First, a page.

There were also 5 cases of sexual abuse of children, including a case of incest, when two kids were molested by a close family member living in the same house.
Senator Risa Hontiveros has urged the PNP and PCW to strengthen anti-domestic violence measures.
“The lockdown should not allow us to become lax in securing the safety of women and children… The challenge now is to make sure that channels are open and are readily available to victims of domestic violence,” said Hontiveros.
Despite the pandemic, the government has vowed no let-up in its efforts to help victims of gender-based abuse. This was mentioned in no less than President Rodrigo Duterte’s reports to Congress about the pandemic.
The April 13 report says the Department of the Interior and Local Government issued an advisory that “all Barangay Violence Against Women Desks and Barangay Council for the Protection of the Children shall remain active and fully functional during the ECQ.”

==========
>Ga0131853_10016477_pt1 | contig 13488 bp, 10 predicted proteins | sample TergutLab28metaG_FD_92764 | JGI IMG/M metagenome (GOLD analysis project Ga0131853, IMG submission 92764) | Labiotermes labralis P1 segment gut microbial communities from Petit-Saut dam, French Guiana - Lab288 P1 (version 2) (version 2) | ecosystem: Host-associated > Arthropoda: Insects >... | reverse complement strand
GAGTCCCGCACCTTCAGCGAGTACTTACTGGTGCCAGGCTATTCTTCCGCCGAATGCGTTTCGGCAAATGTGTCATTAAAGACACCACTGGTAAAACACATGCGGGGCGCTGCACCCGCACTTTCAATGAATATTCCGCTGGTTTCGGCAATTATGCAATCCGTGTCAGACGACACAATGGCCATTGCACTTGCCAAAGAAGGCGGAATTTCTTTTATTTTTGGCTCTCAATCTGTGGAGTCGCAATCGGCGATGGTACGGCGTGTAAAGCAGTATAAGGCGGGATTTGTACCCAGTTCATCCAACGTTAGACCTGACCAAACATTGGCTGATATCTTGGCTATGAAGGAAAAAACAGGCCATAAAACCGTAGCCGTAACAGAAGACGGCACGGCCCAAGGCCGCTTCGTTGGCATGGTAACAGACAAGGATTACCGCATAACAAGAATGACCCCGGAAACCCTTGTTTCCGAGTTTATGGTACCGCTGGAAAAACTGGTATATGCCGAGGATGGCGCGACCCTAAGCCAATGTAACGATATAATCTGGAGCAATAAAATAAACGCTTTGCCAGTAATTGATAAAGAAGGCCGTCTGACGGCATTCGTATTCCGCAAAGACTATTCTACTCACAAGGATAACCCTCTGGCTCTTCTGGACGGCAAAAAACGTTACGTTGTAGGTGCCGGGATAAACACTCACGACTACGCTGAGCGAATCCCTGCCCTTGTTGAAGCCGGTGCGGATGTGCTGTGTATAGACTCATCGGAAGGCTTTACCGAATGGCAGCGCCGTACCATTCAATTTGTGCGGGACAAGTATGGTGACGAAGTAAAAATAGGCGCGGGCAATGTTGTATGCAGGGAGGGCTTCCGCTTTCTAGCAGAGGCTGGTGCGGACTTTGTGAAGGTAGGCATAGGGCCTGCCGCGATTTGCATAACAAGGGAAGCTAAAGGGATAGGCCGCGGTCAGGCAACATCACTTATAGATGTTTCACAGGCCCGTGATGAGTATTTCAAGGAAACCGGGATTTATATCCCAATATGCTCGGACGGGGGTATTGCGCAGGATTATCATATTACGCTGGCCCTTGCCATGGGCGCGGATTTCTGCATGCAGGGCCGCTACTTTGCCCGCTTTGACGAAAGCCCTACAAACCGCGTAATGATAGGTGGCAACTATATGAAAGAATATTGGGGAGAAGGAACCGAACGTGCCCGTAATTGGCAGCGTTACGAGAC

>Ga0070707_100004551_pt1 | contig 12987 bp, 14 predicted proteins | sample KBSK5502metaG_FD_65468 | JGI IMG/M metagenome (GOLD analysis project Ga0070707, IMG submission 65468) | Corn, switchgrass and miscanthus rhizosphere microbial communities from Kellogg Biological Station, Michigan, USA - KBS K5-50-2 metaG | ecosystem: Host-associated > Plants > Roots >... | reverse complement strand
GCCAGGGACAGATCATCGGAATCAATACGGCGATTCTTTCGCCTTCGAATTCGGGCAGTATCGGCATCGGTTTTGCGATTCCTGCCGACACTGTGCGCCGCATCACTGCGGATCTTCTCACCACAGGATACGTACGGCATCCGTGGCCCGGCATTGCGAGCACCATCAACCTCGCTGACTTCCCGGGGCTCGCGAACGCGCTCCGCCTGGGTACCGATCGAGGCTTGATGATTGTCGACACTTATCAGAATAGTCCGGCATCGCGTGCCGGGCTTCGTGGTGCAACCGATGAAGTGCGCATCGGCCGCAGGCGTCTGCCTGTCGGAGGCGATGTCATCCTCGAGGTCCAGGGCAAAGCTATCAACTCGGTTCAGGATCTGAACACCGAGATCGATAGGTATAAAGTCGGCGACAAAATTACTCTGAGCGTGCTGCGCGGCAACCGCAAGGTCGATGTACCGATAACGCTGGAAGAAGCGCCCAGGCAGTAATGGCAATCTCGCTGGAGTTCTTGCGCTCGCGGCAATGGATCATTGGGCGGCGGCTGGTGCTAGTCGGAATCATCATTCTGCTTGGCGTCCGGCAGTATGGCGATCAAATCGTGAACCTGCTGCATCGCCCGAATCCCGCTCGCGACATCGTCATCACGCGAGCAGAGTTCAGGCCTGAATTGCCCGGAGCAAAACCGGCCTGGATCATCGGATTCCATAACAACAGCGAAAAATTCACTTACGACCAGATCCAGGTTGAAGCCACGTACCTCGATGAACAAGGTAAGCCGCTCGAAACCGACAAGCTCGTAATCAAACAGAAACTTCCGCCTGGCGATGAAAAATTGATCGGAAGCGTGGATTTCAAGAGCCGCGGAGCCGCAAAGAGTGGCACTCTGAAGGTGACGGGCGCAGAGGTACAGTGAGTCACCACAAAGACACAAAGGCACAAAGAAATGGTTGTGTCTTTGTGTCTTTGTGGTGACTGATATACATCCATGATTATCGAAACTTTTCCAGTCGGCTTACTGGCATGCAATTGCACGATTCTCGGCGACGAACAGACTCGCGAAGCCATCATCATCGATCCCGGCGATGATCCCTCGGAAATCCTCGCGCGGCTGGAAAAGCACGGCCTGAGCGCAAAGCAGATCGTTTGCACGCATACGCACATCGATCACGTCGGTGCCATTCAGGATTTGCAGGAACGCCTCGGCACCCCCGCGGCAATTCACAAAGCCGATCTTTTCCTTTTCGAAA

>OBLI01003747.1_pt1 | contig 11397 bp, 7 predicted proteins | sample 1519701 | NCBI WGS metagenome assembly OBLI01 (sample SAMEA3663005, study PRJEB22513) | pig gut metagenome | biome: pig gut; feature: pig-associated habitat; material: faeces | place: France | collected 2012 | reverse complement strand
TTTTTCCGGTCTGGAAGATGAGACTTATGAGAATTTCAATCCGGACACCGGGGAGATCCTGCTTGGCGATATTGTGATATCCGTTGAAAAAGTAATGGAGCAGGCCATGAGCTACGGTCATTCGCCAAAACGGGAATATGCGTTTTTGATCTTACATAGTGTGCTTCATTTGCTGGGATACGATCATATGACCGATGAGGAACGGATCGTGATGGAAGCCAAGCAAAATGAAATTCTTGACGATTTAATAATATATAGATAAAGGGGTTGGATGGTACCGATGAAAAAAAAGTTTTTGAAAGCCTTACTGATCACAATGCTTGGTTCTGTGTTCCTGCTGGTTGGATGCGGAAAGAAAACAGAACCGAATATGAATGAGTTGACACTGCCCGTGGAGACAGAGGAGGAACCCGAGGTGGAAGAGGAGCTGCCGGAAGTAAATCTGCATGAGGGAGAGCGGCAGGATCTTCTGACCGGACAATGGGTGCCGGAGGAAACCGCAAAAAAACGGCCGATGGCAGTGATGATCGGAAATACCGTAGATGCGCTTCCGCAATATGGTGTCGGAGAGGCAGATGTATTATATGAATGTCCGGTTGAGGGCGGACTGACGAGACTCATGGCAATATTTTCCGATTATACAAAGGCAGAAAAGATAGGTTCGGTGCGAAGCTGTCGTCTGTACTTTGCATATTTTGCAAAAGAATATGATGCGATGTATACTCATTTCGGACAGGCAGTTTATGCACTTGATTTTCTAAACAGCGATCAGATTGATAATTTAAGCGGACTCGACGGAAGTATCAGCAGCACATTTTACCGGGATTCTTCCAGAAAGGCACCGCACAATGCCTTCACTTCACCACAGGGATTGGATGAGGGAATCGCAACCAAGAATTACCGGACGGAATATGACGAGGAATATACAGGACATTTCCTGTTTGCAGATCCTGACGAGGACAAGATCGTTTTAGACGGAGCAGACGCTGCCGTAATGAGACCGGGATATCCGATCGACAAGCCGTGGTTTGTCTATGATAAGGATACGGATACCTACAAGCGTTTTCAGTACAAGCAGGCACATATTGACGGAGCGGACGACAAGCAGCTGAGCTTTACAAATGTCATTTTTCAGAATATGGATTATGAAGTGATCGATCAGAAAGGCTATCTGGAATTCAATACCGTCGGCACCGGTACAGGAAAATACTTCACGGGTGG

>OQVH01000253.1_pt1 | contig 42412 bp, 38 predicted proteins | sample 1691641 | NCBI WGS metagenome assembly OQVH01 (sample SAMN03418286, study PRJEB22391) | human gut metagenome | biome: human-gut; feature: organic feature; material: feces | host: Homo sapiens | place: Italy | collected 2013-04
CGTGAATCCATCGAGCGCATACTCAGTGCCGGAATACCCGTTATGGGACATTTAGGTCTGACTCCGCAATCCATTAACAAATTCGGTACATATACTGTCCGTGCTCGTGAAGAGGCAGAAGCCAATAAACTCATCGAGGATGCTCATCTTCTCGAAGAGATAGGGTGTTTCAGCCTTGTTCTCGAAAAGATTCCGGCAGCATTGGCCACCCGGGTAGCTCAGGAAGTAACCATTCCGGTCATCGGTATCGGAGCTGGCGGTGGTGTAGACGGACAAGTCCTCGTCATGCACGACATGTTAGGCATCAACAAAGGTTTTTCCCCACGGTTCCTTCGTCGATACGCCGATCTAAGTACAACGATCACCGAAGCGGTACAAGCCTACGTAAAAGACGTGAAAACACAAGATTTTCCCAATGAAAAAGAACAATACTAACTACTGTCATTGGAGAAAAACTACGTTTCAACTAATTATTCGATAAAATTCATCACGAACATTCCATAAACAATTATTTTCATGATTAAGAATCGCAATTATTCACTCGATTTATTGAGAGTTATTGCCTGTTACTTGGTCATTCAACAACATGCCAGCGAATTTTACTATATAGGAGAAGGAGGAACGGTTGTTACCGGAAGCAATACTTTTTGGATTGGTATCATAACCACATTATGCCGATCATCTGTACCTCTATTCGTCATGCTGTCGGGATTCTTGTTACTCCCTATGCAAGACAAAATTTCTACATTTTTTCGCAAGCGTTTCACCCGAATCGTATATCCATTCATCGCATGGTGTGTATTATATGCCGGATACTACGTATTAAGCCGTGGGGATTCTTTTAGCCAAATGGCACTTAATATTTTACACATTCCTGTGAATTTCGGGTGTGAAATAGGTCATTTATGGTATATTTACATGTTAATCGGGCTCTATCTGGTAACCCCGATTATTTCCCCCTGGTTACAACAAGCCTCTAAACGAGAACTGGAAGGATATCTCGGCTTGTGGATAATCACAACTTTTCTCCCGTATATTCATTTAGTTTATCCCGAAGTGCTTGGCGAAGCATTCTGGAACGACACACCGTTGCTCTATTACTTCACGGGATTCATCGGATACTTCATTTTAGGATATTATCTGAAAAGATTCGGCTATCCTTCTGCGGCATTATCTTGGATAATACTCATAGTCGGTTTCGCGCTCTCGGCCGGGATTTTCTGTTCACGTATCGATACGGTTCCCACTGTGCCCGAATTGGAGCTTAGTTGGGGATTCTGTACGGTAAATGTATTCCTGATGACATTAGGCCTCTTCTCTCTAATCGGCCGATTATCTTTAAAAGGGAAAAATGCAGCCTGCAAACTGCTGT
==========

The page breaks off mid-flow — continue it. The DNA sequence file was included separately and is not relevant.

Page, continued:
Duterte also gave assurances the DILG and PCW are “continuously monitoring and actively responding” to inquiries and reports on abuses.
Who to call?
Watchdogs and government agencies encourage anyone suffering from gender-based abuse to report the crime, even during lockdown.
The CHR launched a platform for reporting gender-based violence online.
PCW said the government’s referral services continue to take calls. Phone services are especially emphasized precisely because of the quarantine measures.
“In times of crisis, a remote VAW service provision via phone is extremely important considering the limited movement of people,” said the Commission.
Its Violence Against Women Referral Service has been working “pretty well” with the PNP’s Women and Children Protection Center and barangay officials, it said.
Below is the list of ways to reach authorities when reporting gender-based abuse:
- PNP Hotline: 177
- Aleng Pulis Hotline: 09197777377
- PNP Women and Children Protection Center
- 24/7 AVAWCD Office: (02) 8532-6690
- Email address: email@example.com / firstname.lastname@example.org / email@example.com
LEGAL ASSISTANCE: Public Attorney’s Office
- Hotline: (02) 8929-9436 local 106, 107, or 159 (local “0” for operator)
- (+62) 9393233665
- Email address: firstname.lastname@example.org
REFERRAL SERVICES: Inter-Agency Council on Violence Against Women and their Children
- Mobile numbers: 09178671907 / 09178748961
- Email address: email@example.com
– with reports from Michelle Abad/Rappler.com